Can I run Windows 2003 server on Nutanix AHV?
Recently I’m getting more and more questions from field and from social channels about Windows 2003 server on Nutanix AHV. Can I tun Windows 2003 on Nutanix AHV? Answer is – yes you can. Technically you can run Windows 2003 on Nutanix AHV without any issues but.. There is always but when we talking about ancient operating systems, see below:
NOTE:Windows 2003 (any flavor) is not supported by Nutanix on AHV. If you decide to run Windows 2003 on Nutanix, you are taking risk to run unsupported configuration.
Why would I “waste” my time and show how to run unsupported system on Nutanix Acropolis. There are several reasons but one of them, the most important in my opinion, is migration from Windows 2003 to latest supported version from Microsoft. I know many companies running legacy application on either physical environments and are afraid to migrate. Virtualizing such environment will make migration much smoother and easier due to features which are not available “physical server” world.
To run Windows 2003 on Nutanix AHV with most optimal configuration takes a bit of time. First things first.
- AOS 4.6.1 or newer
- AHV 20160217.2 or newer
- VirtIO drivers from Fedora in versions:
- Windows 2003 ISO
Step #1 – Create images for both virtIO drivers ISO and Windows 2003 ISO in image services.
Step #2 – create VM on Acropolis and install windows
Create new virtual machine with following devices:
- IDE:0 – CDROM – mount Windows 2003 ISO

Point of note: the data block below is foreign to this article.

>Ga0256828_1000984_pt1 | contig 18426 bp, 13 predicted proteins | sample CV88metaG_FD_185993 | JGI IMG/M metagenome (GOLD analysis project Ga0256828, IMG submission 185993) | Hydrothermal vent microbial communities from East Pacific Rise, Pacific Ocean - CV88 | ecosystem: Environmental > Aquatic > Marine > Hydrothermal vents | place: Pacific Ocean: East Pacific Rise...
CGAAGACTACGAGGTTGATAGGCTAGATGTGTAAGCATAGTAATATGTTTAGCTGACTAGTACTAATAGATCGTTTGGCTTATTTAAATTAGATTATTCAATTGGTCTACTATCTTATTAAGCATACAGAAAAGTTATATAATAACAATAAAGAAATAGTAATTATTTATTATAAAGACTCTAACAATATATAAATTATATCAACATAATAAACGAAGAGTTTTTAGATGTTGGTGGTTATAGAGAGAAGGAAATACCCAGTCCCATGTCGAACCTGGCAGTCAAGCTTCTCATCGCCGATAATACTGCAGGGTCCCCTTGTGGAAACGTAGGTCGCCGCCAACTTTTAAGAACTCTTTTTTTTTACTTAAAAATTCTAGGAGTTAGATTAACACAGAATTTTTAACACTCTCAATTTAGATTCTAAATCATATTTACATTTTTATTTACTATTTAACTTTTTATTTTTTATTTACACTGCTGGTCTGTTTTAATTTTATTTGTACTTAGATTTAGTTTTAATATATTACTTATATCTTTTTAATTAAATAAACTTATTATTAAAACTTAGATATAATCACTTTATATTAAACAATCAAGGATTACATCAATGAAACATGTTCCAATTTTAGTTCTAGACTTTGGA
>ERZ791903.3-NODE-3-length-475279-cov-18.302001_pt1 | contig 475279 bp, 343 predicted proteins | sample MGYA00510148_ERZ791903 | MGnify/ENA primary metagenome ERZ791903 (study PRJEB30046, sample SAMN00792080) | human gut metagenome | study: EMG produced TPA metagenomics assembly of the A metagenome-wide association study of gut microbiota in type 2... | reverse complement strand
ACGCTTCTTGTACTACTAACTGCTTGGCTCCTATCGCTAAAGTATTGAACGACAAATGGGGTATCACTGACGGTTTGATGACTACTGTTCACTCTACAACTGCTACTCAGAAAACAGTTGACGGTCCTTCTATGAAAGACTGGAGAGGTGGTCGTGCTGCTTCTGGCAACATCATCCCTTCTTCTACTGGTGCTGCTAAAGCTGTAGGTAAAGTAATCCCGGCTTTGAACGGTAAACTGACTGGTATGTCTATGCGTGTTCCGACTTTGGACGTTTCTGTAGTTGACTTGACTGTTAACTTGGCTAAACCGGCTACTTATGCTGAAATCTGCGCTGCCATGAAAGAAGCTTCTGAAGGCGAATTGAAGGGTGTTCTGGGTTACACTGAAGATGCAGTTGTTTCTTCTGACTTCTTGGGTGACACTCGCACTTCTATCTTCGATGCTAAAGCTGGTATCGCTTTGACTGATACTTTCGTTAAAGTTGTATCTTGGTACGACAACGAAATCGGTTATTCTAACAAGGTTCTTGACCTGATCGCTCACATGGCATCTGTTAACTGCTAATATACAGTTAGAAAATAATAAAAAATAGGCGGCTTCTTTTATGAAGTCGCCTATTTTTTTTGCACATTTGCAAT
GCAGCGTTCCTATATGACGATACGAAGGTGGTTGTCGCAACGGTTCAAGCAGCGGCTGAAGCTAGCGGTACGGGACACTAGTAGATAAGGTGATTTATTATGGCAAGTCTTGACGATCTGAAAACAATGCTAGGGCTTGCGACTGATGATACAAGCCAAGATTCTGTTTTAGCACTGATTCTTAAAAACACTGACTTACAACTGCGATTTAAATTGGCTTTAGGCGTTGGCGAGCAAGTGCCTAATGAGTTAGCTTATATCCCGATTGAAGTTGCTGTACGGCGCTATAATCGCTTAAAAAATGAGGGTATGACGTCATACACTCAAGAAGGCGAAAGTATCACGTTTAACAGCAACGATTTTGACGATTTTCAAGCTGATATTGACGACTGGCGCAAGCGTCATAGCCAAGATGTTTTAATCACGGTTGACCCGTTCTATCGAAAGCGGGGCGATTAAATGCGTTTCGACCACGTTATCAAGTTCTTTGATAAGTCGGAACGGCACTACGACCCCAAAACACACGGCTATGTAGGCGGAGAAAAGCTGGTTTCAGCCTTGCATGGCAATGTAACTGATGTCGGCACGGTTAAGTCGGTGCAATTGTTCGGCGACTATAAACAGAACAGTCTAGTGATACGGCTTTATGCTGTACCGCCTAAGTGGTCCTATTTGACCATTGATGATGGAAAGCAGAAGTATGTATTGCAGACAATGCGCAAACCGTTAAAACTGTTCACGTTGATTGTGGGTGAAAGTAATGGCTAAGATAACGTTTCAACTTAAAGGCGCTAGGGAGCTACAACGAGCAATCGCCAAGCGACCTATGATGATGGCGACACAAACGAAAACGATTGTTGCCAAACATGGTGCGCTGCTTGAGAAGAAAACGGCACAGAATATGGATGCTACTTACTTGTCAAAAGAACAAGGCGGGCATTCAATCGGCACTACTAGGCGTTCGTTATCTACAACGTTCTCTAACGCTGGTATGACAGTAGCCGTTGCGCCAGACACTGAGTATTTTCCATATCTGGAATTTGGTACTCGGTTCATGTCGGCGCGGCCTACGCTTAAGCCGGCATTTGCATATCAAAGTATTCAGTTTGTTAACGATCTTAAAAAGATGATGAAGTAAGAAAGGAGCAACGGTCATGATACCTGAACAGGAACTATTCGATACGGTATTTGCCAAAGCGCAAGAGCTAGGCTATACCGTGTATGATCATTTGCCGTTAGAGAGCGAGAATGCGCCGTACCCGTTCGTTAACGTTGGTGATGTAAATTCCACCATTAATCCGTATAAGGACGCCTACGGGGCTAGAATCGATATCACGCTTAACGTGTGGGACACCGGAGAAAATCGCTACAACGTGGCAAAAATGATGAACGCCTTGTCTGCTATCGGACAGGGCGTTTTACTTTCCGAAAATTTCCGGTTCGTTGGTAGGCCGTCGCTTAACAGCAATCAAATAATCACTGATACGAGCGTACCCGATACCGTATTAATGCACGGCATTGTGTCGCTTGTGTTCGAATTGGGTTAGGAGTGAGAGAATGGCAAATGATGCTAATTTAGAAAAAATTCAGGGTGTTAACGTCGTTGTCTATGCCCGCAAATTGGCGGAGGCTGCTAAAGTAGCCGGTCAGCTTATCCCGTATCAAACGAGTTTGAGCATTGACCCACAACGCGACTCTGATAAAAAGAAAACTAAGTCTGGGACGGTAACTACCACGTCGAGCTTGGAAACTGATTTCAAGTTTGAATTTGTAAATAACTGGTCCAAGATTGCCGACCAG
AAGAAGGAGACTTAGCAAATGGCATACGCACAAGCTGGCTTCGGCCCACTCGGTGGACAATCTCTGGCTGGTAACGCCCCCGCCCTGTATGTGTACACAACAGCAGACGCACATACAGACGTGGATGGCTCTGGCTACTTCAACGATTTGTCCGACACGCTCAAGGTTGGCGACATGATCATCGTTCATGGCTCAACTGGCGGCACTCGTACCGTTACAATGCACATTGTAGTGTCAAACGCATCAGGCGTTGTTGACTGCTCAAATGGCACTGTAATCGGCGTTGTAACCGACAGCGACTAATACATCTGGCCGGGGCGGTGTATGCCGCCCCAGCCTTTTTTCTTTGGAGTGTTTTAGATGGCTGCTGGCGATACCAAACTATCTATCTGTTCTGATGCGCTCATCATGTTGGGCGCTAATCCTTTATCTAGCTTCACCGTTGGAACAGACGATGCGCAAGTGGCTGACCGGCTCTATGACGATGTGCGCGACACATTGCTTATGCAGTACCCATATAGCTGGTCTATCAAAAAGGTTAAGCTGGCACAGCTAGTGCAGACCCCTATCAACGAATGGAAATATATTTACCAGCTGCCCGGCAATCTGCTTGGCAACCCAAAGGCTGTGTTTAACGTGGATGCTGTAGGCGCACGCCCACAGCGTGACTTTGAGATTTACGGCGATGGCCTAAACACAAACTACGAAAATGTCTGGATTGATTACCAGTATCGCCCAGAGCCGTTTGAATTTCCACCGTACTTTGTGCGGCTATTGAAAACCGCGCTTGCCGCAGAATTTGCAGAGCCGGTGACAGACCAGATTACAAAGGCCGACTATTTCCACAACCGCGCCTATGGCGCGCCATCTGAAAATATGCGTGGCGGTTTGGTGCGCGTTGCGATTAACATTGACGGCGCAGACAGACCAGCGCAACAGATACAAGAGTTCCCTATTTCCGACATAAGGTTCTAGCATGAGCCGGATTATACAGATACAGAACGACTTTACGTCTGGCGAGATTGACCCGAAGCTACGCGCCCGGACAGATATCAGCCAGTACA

- IDE:1 – boot disk
- SCSI:0 – additional disk
- network adapter
Fist you will install windows 2003 on IDE disk. Once is done, install missing drivers as follows:
- Ethernet device – from latest virtIO drivers
- PCI device -from latest virtIO drivers
- SCSI adapter – from version 0.1-81 – this is very important as newest vitrtIO drivers does not provide support for SCSI on Windows 2003. Drivers for SCSI adapter are located on /WHL directory
NOTE: mouse pointer doesn’t work, you have to be keyboard master in Windows :-). For keyboard hint – see section at the end of this post
Step #4 – Create disk image from existing VM
Log in to CVM over SSH and run image.crete command. Command clones existing virtual machine disk to image services.
<acropolis> image.create win2k3R2Sp2_boot clone_from_vmdisk=vm:Win2k3R2Sp2:ide.1 image_type=kDiskImage wait=true win2k3R2Sp2_boot: complete <acropolis> image.list Image name Image UUID Ubuntu 16.4 Desktop c0e22756-9a89-49fe-87c6-6d183c352368 VMTurbo OperationManager 0ca5ee06-cc71-4e0b-b8f5-926fa2a769ef Win2012R2 3b6e16f3-3057-41d7-9809-17d1ad8dd8f6 Win2K3R2EntSP2 7204484b-a831-40c2-a72d-0dccd5cda07a virtIO-0.1.117 f1915cc6-6d48-4008-89d0-5847d770254b virtio-win-0.1-81 71e54211-cf57-40a7-85bb-b452b5072aaf win2k3R2Sp2_boot 56b0f67e-77b9-4b57-a0b4-9af3bb17d5d5
Step #5 – Create new VM with boot disk on SCSI adapter.
Power VM on and that’s it. Now you can open console and log in.
NOTE: as you’ve noticed, mouse pointer doesn’t work from AHV console. Here you can find very useful page with most (if not all) Windows commands.
Few blog readers reported an issue when Windows 2003 bluescreen after SCSI drivers installation. The solution is to use PCI BUS for disks instead of SCSI BUS disk.